Rome was after all one of the greatest, if not the greatest empire ever known. There are figures from its past that stick out like beacons. Probably the greatest of them all Julius Caesar and of course his main adversary Pompey. Others out of the many notables include Mark Antony, Nero, Claudius and many more.

There were also Rome's great buildings. The Forum, the circus maximus and the Flavian amphitheatre, now more commonly known as the Colosseum, all built to show potential enemies the might that was Rome. Then on to the true might of Rome, its Legions. An army that comprised the greatest fighting force the world had ever seen. Because of their discipline and rigid training they were at that period in history, virtually unbeatable.

The author pulls all these facts together beautifully to make a book that is not only informative and educational but also high readable as well.
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55 of 55 people found the following review helpful By StringAndStompboxes on February 5, 2011
Format: Paperback Verified Purchase
I am a post-graduate student who is writing his thesis on Marcus Aurelius (He was one of the so called 5 Good Emperors). Anyway needless to say I have studied the Roman Empire extensivly. I read this book, because it was recomended to me by a fellow student. I was not going to read it, as it is a broad overview of a civilization that can hardly be expected to adequately fit into roughly 400 pages. To me it seemed a survey book for those wishing to get a general grasp of the time period, however curiosity got the better of me and I decided to read the book to see this authors take on the subject. Being a survey book I could see no other reason to read it. I was pleasantly suprised. I found the book to read like a novel. Overall the author nails the mood of the time period and inserts the facts needed for an introduction to what Ancient Rome was, where it came from, how it evolved, and the seeds of its undoing. I also enjoyed the period pieces that the author chose to write about, because to fit every major event in Rome's history into 400 pages would be impossible!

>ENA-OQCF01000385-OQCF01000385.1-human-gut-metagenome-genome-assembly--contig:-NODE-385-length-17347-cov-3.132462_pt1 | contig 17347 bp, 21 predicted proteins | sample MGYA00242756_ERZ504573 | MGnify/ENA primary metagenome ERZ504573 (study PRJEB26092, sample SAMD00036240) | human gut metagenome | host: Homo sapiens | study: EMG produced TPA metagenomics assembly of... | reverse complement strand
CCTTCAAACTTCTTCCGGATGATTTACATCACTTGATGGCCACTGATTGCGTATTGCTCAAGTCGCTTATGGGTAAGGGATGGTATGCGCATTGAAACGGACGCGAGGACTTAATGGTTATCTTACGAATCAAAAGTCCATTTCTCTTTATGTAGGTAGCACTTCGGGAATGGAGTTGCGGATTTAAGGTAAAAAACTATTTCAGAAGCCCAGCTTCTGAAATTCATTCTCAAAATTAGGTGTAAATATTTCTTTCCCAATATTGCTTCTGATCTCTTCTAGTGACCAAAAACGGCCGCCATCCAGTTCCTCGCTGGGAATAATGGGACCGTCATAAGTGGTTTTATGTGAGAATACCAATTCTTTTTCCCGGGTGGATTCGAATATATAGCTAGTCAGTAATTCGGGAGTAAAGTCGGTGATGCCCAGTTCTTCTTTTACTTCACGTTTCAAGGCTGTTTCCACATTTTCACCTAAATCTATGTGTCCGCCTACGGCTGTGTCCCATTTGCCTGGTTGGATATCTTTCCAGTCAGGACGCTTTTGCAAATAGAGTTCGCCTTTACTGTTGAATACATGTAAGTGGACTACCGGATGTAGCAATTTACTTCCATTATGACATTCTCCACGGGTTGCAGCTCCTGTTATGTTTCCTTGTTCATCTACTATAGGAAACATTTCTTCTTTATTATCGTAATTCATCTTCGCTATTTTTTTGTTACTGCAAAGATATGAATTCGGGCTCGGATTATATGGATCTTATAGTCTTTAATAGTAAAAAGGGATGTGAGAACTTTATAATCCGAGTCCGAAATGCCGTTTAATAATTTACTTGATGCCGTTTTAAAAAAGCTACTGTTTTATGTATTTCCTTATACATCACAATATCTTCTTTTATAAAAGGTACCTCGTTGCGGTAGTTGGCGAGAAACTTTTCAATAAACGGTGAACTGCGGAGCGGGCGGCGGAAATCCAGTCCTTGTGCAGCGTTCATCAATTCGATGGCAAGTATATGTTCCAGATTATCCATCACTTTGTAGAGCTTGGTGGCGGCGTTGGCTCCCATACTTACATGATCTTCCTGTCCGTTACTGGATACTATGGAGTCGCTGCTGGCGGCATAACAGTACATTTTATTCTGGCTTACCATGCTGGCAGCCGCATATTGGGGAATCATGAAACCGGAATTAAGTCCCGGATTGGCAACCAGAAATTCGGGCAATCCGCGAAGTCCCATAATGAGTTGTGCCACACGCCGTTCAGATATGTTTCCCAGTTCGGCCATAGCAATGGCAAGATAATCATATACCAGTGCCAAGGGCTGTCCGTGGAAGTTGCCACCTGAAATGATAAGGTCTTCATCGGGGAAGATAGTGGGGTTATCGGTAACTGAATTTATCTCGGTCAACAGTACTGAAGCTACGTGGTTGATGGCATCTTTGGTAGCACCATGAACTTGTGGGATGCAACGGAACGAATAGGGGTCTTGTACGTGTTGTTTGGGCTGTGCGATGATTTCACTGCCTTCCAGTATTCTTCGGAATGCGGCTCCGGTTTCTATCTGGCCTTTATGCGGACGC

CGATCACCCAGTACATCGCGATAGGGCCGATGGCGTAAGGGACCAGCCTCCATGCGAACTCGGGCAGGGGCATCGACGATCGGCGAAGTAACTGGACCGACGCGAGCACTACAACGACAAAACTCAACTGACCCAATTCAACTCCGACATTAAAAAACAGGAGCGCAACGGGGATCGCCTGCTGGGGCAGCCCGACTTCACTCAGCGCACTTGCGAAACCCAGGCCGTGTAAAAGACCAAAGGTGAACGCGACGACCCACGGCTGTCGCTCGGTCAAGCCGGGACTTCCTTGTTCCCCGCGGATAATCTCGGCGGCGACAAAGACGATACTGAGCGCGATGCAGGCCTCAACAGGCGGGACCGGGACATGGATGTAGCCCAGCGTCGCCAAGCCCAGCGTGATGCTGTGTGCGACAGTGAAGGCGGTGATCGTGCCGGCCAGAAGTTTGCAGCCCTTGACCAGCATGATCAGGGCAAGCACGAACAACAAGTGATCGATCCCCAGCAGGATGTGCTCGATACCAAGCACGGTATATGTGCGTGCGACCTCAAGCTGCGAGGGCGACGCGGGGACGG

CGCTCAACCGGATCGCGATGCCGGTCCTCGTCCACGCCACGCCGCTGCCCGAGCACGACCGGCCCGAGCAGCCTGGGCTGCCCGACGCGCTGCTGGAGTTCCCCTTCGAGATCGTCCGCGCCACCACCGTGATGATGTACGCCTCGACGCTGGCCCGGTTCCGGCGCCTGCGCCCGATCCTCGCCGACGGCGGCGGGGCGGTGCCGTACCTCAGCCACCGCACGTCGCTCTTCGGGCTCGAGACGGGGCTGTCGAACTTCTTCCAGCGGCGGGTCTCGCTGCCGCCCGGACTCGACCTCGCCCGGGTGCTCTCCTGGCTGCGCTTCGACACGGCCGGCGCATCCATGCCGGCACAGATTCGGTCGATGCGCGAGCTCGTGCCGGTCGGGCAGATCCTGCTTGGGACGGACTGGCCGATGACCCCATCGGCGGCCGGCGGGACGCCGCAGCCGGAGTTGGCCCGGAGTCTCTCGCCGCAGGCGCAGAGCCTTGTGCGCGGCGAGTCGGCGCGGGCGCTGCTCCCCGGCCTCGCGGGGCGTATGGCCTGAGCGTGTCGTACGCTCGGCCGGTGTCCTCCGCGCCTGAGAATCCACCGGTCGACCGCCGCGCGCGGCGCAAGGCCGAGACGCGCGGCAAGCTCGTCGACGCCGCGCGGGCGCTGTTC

Overall I found this book to be an excellent starting point for anyone wishing to learn about Ancient Rome, its culture, politics, military, and what Rome's accomplishments have meant to western civilization.
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14 of 14 people found the following review helpful By Caraculiambro on July 29, 2011
Format: Paperback
I quite enjoyed this. I found it readable and instructive. One thing I've always done in the past when I wanted to read an account of Roman history is I've always chosen books that were too scholarly and got bogged down in niggling details such as the precise difference between various public offices or laws. This book doesn't make that mistake: it's readable and never boring.

My only complaint would be that since this book was sort of rushed to press (I'm guessing) to coincide with the 6-part (?) BBC series of the same name, the author gives short shrift to stuff that's not actually part of the BBC series, even though it's important for Roman history. Dozens of pages about Nero but only a single paragraph about Caligula, for example -- even though Caligula is arguably more important in the history of the empire since it was during his reign that an omnipotent head of state really went off the rails for the first time.

Also very little on Sulla, for the same reason: the video version gives that period short shrift so this book does too.

I could think of many examples of this.